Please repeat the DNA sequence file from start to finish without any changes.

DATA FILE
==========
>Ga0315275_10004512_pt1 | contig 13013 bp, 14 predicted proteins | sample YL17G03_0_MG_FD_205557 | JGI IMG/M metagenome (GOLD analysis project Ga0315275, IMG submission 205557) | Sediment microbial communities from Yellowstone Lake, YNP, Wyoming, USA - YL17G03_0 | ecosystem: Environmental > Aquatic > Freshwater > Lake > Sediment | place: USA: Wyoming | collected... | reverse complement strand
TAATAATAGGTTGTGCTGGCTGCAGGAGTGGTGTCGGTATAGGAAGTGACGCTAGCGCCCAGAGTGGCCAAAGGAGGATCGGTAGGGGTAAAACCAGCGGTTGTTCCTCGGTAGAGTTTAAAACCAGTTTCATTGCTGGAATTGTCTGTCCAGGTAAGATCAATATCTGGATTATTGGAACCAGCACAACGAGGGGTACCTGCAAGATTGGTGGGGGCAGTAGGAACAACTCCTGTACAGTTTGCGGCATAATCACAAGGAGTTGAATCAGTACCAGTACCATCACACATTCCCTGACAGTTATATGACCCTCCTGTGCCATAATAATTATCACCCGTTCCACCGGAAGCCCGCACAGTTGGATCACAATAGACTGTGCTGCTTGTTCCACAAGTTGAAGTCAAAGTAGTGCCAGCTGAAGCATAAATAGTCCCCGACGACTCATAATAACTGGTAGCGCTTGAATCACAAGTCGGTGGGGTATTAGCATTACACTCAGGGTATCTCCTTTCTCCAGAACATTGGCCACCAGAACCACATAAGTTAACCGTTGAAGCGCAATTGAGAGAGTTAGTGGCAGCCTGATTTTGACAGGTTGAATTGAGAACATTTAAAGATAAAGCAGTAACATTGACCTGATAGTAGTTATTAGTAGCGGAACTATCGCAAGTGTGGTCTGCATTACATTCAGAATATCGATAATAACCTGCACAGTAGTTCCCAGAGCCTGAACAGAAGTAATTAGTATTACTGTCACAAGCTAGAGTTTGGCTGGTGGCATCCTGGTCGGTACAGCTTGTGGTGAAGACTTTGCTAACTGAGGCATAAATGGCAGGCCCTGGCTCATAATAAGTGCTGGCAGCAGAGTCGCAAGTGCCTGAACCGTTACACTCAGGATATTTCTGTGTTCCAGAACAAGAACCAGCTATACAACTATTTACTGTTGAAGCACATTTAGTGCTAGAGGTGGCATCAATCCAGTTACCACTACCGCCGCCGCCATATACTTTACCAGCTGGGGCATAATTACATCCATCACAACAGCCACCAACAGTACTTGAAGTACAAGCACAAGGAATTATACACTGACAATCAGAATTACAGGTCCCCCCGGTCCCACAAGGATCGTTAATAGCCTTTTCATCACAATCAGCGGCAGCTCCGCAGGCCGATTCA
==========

>Ga0315275_10004512_pt1 | contig 13013 bp, 14 predicted proteins | sample YL17G03_0_MG_FD_205557 | JGI IMG/M metagenome (GOLD analysis project Ga0315275, IMG submission 205557) | Sediment microbial communities from Yellowstone Lake, YNP, Wyoming, USA - YL17G03_0 | ecosystem: Environmental > Aquatic > Freshwater > Lake > Sediment | place: USA: Wyoming | collected... | reverse complement strand
TAATAATAGGTTGTGCTGGCTGCAGGAGTGGTGTCGGTATAGGAAGTGACGCTAGCGCCCAGAGTGGCCAAAGGAGGATCGGTAGGGGTAAAACCAGCGGTTGTTCCTCGGTAGAGTTTAAAACCAGTTTCATTGCTGGAATTGTCTGTCCAGGTAAGATCAATATCTGGATTATTGGAACCAGCACAACGAGGGGTACCTGCAAGATTGGTGGGGGCAGTAGGAACAACTCCTGTACAGTTTGCGGCATAATCACAAGGAGTTGAATCAGTACCAGTACCATCACACATTCCCTGACAGTTATATGACCCTCCTGTGCCATAATAATTATCACCCGTTCCACCGGAAGCCCGCACAGTTGGATCACAATAGACTGTGCTGCTTGTTCCACAAGTTGAAGTCAAAGTAGTGCCAGCTGAAGCATAAATAGTCCCCGACGACTCATAATAACTGGTAGCGCTTGAATCACAAGTCGGTGGGGTATTAGCATTACACTCAGGGTATCTCCTTTCTCCAGAACATTGGCCACCAGAACCACATAAGTTAACCGTTGAAGCGCAATTGAGAGAGTTAGTGGCAGCCTGATTTTGACAGGTTGAATTGAGAACATTTAAAGATAAAGCAGTAACATTGACCTGATAGTAGTTATTAGTAGCGGAACTATCGCAAGTGTGGTCTGCATTACATTCAGAATATCGATAATAACCTGCACAGTAGTTCCCAGAGCCTGAACAGAAGTAATTAGTATTACTGTCACAAGCTAGAGTTTGGCTGGTGGCATCCTGGTCGGTACAGCTTGTGGTGAAGACTTTGCTAACTGAGGCATAAATGGCAGGCCCTGGCTCATAATAAGTGCTGGCAGCAGAGTCGCAAGTGCCTGAACCGTTACACTCAGGATATTTCTGTGTTCCAGAACAAGAACCAGCTATACAACTATTTACTGTTGAAGCACATTTAGTGCTAGAGGTGGCATCAATCCAGTTACCACTACCGCCGCCGCCATATACTTTACCAGCTGGGGCATAATTACATCCATCACAACAGCCACCAACAGTACTTGAAGTACAAGCACAAGGAATTATACACTGACAATCAGAATTACAGGTCCCCCCGGTCCCACAAGGATCGTTAATAGCCTTTTCATCACAATCAGCGGCAGCTCCGCAGGCCGATTCA